SRP: We’re Lowering Our Prices

This just in from SRP. Their customers are receiving this email Monday morning:

We’re pleased to announce that SRP is temporarily lowering prices for the second time in less than a year. The 10-month reduction will be in effect for the January through October 2017 billing cycles.

The decrease will save the typical residential customer just under a dollar per month during the winter billing months and approximately $2.50 to $3.50 per month during the summer billing months. Prices will return to the original winter season prices with the November 2017 billing cycle.

We are able to lower prices for these reasons:

  • The continued low price of natural gas, which is a primary fuel in many power plants
  • Careful management, which is enabling us to meet our environmental program goals at lower-than-expected costs
  • Greater-than-anticipated energy sales

Sincerely,
SRP

Customers can then click on a link in the SRP email that takes them to the SRP newsroom where they can read details about the rate reduction:

SRP Board OKs $40 Million Price Decrease
Temporary Measure will Reduce Prices by an Average 1.6 % for next 10 Months

For the second time in less than a year, SRP’s Board of Directors has approved a decrease in electricity prices for its more than 1 million customers. The 10–month temporary decrease, effective with the January 2017 billing cycle, averages an overall 1.6 percent.

The decrease will save the typical residential customer just under a dollar per month during the winter billing months and around $2.50 to $3.50 per month when the summer billing season begins in May. Prices will return to original winter season prices approved in 2015 with the November 2017 billing cycle.

“Utility customers are generally more used to seeing price increases than decreases, so we are very happy to be able to lower our prices,” said SRP General Manager and Chief Executive Officer Mark Bonsall. “At SRP, our team works hard to identify market opportunities and cut costs where possible to keep our prices low, and this temporary decrease is reflective of our success in these areas.”

The temporary decrease is possible because SRP has been able to reduce expenses in two components of its electric prices.

One of the price components – the Environmental Programs Cost Adjustment Factor, or EPCAF – tracks costs and revenues related to SRP’s renewable energy and energy-efficiency programs adopted to comply with SRP’s sustainable portfolio standard. The temporary reduction reflects SRP’s ability to meet its sustainable goals at a lower cost to customers.

SRP’s Board has set a goal to meet 20 percent of SRP’s retail electricity requirements through sustainable resources by the year 2020. Currently, SRP is ahead of schedule –providing more than 14 percent of retail energy needs with sustainable resources, which include solar, wind and geothermal energy, hydro power and energy-efficiency programs. SRP currently has 746 megawatts of renewable energy owned or under contract in its system.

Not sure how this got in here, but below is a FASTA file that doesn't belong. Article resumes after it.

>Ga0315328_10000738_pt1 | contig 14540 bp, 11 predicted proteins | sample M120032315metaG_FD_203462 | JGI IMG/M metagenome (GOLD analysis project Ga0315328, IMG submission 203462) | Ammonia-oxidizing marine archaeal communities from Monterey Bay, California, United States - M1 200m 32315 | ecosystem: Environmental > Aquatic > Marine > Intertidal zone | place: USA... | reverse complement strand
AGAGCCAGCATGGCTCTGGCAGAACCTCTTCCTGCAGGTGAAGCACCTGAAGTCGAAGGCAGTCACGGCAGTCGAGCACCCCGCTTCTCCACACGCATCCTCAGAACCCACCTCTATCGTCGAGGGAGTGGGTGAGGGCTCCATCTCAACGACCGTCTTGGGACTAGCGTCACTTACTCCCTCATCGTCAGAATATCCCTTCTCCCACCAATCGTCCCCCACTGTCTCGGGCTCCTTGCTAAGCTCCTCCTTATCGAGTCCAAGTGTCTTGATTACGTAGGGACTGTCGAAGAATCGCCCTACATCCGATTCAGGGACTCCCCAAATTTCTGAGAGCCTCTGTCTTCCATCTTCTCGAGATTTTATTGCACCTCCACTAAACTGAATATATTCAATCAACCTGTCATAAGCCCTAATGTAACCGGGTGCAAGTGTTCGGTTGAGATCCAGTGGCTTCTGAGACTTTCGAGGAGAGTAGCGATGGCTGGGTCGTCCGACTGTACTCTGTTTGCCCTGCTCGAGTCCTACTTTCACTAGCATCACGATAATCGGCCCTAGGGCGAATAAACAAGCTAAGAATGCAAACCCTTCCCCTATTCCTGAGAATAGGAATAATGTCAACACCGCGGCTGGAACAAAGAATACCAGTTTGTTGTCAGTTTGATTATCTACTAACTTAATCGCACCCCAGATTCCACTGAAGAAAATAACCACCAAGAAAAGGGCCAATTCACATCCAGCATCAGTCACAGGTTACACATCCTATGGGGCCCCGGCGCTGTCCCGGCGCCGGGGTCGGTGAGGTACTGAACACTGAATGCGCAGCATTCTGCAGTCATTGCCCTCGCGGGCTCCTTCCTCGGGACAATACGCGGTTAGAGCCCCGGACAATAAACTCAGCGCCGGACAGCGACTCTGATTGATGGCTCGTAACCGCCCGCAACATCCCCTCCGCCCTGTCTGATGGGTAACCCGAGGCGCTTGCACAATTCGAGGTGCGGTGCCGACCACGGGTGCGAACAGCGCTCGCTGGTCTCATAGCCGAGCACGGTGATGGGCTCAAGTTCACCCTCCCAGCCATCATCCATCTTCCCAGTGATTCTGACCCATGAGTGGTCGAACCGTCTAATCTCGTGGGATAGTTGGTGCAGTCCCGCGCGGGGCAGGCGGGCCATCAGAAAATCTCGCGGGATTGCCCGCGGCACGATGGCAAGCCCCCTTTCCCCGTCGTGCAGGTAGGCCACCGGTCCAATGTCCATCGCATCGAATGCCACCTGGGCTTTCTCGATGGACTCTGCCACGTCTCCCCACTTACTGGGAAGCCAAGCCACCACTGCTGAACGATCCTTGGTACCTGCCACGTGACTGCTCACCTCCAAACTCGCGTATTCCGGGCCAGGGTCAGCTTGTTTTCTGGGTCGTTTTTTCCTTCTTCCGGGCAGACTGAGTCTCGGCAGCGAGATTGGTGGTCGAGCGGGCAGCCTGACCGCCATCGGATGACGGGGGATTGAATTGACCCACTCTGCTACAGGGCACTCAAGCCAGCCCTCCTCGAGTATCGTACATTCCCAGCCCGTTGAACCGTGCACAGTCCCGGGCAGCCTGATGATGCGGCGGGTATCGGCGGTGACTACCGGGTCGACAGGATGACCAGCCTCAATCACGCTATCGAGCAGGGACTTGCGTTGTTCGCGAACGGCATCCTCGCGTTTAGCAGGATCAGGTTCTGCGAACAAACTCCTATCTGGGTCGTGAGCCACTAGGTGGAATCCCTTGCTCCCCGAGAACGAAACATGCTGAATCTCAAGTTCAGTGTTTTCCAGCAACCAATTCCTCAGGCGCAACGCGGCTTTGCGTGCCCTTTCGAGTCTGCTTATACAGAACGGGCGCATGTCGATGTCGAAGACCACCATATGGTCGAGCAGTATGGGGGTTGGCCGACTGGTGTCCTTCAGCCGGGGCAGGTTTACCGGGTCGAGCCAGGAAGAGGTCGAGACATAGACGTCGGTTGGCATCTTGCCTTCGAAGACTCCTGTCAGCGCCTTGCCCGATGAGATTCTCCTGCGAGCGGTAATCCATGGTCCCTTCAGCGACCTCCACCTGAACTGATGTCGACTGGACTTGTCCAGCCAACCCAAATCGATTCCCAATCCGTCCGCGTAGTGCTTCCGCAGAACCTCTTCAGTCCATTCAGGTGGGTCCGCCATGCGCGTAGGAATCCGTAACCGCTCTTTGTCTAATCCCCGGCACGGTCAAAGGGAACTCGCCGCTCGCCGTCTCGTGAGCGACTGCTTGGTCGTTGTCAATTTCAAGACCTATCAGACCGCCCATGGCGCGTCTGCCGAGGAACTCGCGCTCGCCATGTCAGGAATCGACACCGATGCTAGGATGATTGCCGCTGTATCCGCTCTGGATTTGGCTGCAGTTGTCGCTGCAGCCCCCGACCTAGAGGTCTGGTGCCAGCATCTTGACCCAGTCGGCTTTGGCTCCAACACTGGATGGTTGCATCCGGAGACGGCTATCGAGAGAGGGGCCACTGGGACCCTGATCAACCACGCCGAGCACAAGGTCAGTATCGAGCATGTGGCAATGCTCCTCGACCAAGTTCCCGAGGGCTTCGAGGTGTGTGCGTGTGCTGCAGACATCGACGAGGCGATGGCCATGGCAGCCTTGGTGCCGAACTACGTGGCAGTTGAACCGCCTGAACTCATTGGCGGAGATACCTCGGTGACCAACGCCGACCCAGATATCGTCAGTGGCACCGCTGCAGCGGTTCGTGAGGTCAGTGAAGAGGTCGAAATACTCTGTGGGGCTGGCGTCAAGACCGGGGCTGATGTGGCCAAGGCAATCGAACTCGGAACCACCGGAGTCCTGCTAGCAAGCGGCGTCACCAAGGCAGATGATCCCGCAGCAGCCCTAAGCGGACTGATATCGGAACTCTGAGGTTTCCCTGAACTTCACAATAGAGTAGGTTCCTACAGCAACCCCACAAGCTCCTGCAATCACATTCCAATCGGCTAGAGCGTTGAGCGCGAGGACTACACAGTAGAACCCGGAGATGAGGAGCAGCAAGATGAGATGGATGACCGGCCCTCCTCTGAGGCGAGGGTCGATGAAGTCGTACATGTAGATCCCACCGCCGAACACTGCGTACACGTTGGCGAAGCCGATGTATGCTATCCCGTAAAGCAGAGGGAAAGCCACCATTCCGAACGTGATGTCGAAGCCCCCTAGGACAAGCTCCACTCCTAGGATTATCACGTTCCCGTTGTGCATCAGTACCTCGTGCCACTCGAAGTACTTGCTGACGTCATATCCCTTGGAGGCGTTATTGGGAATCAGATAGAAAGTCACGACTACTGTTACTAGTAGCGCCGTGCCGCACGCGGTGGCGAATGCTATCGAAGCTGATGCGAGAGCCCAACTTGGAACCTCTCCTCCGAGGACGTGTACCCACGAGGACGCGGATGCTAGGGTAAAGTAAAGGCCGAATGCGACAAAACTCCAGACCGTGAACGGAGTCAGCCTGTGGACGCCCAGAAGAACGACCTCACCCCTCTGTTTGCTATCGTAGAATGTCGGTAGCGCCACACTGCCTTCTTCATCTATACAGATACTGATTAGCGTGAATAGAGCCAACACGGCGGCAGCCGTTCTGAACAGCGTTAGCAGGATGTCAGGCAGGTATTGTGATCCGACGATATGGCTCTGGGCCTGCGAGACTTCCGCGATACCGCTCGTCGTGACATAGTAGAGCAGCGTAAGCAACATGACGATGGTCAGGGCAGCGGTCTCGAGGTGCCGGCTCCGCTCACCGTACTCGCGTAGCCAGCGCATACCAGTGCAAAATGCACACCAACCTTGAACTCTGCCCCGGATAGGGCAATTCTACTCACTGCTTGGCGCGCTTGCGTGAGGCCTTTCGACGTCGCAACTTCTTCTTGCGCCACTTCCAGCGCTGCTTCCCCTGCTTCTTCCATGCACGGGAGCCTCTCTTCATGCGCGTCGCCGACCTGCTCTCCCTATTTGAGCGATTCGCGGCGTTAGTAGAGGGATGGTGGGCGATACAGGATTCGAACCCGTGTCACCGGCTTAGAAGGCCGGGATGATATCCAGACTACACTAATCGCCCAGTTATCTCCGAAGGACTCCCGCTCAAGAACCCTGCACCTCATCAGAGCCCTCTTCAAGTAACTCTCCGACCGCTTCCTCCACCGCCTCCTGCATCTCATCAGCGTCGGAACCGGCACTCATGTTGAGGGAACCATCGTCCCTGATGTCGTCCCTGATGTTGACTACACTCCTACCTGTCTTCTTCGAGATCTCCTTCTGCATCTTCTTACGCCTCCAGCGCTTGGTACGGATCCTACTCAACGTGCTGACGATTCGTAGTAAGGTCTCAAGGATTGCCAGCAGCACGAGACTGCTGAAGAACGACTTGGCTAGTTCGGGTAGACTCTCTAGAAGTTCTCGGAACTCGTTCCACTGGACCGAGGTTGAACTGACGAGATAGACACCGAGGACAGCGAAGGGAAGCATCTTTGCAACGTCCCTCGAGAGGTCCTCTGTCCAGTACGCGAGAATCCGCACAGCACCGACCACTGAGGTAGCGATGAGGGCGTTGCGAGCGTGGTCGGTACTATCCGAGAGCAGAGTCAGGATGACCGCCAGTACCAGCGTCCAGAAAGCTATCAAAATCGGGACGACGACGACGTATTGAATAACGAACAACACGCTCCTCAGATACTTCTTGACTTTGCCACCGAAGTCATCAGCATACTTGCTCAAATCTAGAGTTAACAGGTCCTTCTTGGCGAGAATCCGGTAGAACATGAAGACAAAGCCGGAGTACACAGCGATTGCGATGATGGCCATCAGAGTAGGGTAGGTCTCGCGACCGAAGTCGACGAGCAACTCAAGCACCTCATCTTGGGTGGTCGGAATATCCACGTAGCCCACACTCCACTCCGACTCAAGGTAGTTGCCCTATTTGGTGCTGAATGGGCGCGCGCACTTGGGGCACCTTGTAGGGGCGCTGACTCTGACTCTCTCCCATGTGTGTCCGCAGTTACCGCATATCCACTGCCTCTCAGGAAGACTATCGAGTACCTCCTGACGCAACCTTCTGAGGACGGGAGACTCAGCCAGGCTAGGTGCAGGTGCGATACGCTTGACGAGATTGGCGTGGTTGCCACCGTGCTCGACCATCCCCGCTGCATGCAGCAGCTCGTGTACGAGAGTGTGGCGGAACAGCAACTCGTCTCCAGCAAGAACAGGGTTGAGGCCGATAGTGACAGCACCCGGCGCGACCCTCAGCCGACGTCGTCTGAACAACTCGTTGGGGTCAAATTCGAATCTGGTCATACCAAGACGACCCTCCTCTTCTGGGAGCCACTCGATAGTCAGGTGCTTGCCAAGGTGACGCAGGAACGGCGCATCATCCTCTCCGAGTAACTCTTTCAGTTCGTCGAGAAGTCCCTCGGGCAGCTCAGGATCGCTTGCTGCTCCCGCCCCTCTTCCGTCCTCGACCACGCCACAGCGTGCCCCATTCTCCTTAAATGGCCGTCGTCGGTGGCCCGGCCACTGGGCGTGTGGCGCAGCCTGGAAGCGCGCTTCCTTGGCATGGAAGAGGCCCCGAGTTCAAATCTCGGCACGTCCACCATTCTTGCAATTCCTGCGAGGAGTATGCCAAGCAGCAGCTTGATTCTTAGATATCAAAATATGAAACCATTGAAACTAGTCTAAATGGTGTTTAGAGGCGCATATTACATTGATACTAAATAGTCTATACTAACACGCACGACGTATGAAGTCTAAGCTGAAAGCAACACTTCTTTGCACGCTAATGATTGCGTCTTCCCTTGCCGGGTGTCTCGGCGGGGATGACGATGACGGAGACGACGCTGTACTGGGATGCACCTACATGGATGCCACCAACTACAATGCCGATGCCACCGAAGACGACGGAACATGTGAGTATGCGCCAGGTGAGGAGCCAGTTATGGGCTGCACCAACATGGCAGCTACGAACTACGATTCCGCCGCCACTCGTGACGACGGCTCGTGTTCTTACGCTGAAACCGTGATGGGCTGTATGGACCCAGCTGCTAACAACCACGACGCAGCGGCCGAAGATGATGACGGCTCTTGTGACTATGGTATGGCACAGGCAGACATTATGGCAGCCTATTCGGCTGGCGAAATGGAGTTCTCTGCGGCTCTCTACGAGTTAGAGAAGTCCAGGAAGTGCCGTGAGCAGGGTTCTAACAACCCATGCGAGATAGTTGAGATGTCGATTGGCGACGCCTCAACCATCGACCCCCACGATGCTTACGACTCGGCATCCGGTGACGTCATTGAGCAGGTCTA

The second component – the Fuel and Purchased Power Adjustment Mechanism, or FPPAM – recovers fuel costs incurred to generate electricity as well as power purchases to serve customer needs. Savings in this area are primarily because of lower-than-anticipated natural gas costs.

The costs of these two components to SRP are directly passed through to customers without any markup. SRP previously instituted a temporary reduction of 3.7 percent in the EPCAF and FPPAM for the 2016 July and August billing cycles.

The latest temporary reduction will decrease EPCAF and FPPAM revenue collection by about $40 million.

SRP is a community–based, not–for–profit public power utility and the largest provider of electricity in the greater Phoenix metropolitan area, serving more than 1 million customers. SRP also is the metropolitan area’s largest supplier of water, delivering about 800,000 acre–feet annually to municipal, urban and agricultural water users.

Solar Money Buying the Election for Bob Burns?

The past few years have seen an explosion of outside money to aid campaigns. Outside money is not new to politics and has been around since the dawn of democracy. What is new, however, is that much of it can be spent without knowing who is funding it. In the fights over election spending in Arizona, a lot has been made of outside money that the utilities may have given to aid Corporation Commission candidates. The Commission regulates utilities, so it seems to be a fair question. In the newspapers’ zeal to find out everybody’s sources except their own, (which they conveniently feel a 1st amendment right to do) they have launched some serious charges against local utility companies. What they haven’t done is given the same level of scrutiny to solar companies who have used outside money to aid pro-solar commission candidates.

Recently, Chris Mayes, Janet Napolitano’s spokeswoman and a Napolitano appointee to the Corporation Commission, has been leading efforts by solar companies to spend millions of dollars to aid the already largely subsidized solar industry. Voters should be wary when they see mail and hear calls from Mayes and solar dark money so that they don’t fall for the attacks on the current commission or commissioners. The current commission supports Arizona’s renewable energy mandate, which requires the utilities to use a mix of renewable energy already for distribution to Arizona homes. However that does not seem to be enough for the solar industry that wants to make profits off of government tax credits and federal dollars. Conservatives shouldn’t be deceived by claims made by solar alleging that those who want the market to decide the best energy sources are somehow anti-solar. Solar is already a part of the energy mix and will continue to be prevalent for quite some time. How much it should be subsidized by other rate payers is the real question before voters this November. Should a small percentage of solar users get tax credits and raise the cost for other energy users? Voters will weigh in August and November on these critical issues.

‘Stormy Days’ Ahead for Rooftop Solar in Arizona?